By law, buildings in Charleston's historic district can be no taller than the tallest church steeple, which is Saint Matthew's Lutheran Church. As a result, the Loutrel has strategically used every square inch of its four stories, including a rooftop terrace offering steeple top and Ravenel Bridge views.
The proliferation of steeples that punctuate the skyline in The Loutrel's vicinity speaks to Charleston's moniker as "The Holy City," which traces its roots to an early charter of Charles Town that guaranteed religious freedom. However, this tolerance did not always extend to all. The city was the entry point for some 200,000 enslaved Africans beginning in 1670, more than anywhere else in North America. The city is taking steps to shed light on its past through the International African American Museum (iaamuseum.org), slated to open on Gadsen's Wharfin late 2022. The IAAM will be a "museum, memorial center, and site of conscience that commemorates the foundational role Africans and their descendants played in the making of America."
For stays on the shorter side, a car isn't necessary as The Loutrel's centralized location and grid of easily navigable streets make it easy to hit the highlights on foot. Hotel guests are privy to unique Charleston experiences, such as private garden tours with an in-house guide, boating excursions on the Carolina Girl yacht, and custom picnics with Picnic Charleston, to name a few. If all of the walking isn't enough, or if you overindulged as much as we did, the hotel's compact but very well-equipped gym complete with Peloton bikes is available for penitence.
The Loutrel is sandwiched between two culinary thoroughfares, which offered us more dining options than available days. A highlight of our culinary carousing was a multi-course dinner at Wild Common, situated just outside the tourist hub. As we quickly discovered, this hidden gem—with James Beard Award-winning Executive Chef Orlando Pagán at the helm in the kitchen—intentionally keeps its guest count low and its standards high. Executive Sous Chef Zach Kimmel, who was running the show during our visit, said the only rule they have for their tasting-only menus is there are none.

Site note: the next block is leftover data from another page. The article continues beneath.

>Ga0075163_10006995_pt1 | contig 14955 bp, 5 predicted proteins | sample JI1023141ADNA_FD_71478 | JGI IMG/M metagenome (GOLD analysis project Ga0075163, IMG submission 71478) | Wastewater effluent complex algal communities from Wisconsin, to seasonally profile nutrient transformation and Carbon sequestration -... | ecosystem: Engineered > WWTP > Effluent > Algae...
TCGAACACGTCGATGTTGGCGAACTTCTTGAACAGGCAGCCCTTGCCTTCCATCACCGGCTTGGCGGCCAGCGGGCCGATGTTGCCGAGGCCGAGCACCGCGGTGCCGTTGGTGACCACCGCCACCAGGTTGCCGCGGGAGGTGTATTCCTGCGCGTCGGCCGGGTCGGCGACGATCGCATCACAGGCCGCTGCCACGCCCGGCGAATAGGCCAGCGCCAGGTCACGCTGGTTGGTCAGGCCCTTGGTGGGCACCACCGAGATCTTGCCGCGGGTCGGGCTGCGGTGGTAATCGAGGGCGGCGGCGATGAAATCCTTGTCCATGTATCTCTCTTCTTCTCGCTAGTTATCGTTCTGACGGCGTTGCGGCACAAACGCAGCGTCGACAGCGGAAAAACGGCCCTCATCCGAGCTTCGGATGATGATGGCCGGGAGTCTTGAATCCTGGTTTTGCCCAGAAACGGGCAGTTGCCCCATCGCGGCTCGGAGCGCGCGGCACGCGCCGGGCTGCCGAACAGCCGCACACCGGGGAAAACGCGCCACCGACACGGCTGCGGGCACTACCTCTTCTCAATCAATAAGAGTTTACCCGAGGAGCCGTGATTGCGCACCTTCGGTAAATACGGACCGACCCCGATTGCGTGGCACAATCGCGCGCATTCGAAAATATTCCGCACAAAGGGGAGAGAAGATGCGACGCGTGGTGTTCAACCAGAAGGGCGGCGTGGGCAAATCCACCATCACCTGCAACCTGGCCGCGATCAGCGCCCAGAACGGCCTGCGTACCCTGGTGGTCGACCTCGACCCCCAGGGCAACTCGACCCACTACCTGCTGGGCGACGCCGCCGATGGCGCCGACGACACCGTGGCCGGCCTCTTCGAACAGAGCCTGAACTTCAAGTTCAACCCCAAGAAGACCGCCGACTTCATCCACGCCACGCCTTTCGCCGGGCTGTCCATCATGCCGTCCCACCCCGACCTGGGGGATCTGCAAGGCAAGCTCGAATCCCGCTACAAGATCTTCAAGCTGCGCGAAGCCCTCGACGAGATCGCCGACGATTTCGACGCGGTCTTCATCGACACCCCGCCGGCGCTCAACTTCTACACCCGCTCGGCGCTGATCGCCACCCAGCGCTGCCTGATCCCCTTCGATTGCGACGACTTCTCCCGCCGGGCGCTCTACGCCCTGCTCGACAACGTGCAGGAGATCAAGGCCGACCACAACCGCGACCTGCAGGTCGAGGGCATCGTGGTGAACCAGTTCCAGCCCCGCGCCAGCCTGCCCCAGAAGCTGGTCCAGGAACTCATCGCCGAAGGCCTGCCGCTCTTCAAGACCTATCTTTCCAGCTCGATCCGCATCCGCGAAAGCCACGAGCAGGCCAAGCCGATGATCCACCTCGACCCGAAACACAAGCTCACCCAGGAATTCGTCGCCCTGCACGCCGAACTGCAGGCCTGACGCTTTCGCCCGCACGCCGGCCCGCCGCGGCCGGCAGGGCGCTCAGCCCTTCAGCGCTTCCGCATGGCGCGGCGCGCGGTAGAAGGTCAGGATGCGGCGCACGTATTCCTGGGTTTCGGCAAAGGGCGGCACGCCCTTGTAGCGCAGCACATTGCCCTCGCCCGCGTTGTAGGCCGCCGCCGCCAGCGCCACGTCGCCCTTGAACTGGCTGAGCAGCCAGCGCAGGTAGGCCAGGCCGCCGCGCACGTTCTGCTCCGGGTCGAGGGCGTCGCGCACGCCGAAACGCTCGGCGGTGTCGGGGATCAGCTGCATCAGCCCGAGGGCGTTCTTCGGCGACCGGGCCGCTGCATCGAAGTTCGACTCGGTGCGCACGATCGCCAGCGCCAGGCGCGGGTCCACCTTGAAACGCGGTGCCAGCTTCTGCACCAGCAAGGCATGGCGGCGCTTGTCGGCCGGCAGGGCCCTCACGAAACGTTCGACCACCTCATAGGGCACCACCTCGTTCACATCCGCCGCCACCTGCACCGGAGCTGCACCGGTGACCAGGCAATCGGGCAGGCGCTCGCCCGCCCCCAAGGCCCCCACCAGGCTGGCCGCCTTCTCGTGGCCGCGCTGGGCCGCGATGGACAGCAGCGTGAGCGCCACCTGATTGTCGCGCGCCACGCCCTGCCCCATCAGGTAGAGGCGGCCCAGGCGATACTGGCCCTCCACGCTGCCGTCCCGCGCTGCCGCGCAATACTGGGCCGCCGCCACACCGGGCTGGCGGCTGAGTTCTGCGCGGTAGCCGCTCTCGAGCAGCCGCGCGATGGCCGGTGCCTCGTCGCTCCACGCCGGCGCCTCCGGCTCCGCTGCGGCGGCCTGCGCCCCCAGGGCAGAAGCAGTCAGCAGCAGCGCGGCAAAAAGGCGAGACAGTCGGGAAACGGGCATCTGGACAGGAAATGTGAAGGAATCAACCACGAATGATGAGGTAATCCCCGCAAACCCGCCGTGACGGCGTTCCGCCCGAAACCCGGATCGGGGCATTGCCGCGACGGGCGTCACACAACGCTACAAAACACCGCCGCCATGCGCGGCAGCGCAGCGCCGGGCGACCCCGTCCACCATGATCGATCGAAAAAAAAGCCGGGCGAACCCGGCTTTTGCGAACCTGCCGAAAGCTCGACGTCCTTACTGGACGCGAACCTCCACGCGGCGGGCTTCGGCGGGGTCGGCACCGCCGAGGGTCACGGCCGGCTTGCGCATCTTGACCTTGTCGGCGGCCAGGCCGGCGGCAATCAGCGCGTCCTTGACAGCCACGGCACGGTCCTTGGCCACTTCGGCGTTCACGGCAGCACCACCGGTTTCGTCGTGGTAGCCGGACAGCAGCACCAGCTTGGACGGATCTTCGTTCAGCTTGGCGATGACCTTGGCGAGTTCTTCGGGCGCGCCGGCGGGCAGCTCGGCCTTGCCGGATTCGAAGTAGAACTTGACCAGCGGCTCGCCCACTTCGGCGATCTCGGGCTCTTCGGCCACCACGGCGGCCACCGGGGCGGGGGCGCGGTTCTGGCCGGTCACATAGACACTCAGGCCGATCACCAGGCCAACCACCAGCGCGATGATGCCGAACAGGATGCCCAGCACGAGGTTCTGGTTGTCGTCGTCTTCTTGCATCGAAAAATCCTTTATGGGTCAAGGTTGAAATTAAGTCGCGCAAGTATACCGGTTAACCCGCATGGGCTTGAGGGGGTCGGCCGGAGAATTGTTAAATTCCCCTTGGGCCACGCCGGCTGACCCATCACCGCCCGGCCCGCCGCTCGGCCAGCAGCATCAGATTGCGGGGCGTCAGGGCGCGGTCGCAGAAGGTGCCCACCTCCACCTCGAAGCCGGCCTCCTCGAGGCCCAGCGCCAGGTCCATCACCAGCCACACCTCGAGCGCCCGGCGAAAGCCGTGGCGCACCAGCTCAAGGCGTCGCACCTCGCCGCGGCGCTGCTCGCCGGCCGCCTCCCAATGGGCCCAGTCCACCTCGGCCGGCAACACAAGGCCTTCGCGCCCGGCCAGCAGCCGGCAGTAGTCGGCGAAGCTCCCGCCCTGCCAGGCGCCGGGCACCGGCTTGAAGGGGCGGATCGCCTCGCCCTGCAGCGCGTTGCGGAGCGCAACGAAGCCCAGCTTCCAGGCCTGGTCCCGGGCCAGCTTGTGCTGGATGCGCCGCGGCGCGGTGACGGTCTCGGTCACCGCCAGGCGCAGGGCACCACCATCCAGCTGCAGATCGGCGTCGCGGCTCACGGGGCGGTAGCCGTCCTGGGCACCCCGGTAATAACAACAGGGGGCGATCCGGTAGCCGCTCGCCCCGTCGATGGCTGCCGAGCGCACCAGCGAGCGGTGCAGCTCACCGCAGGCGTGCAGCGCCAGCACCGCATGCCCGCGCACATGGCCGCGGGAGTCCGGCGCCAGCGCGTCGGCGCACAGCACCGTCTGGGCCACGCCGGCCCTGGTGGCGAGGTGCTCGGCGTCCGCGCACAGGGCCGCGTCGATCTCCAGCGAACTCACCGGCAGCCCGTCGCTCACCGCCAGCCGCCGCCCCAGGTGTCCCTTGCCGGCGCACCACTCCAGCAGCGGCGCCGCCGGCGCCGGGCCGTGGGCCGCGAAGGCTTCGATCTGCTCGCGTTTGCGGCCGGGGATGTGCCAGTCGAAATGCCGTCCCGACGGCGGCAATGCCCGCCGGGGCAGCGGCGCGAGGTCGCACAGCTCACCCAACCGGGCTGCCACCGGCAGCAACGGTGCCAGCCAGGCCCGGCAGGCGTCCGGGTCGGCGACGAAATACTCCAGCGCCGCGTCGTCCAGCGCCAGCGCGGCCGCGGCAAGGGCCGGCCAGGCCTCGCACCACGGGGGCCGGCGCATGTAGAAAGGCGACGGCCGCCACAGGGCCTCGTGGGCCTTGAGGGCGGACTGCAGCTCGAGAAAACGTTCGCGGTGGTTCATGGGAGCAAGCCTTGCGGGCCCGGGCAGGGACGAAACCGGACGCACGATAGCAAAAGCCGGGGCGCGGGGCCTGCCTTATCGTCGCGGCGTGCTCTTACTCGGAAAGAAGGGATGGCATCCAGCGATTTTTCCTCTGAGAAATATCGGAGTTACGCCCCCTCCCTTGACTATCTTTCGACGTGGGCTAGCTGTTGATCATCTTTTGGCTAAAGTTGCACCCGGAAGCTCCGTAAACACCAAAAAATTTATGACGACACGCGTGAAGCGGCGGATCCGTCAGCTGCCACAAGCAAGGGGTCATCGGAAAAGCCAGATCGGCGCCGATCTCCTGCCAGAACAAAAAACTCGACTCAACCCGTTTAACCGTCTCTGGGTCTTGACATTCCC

Wild Common's playful manner is akin to a fashion stylist who takes a high-low approach, pairing a Target blouse with Balmain trousers. From our seat at the bar, which framed one end of the compact kitchen, we enjoyed watching the preparation process and conversing with the staff. As we learned by talking with Kimmel, just because he's a chef that has fun with food—telling us about a caviar service where he used hash brown sleeves from McDonald's for serving caviar as an example—doesn't mean that the food at Wild Common isn't seriously good. Striking candlelit décor complemented this fanciful feast, including a massive video projection on one wall that changed as the evening progressed.
This spring and summer will see the return of popular events, including the Charleston Spring Antiques Show on April 1-3 (charlestonspringantiquesshow.com); the Cooper River Bridge Run on April 2 (bridgerun.com); Spoleto Festival USA, one of America's major performing arts festivals scheduled for May 27 through June12 (spoletousa.org); and the July Sweetgrass Festival, which pays tribute to the region's Gullah history and traditions.
With 300 years of history under its belt and many more chapters left to be penned, Charleston is a living museum that continues to dominate as a darling of domestic tourism.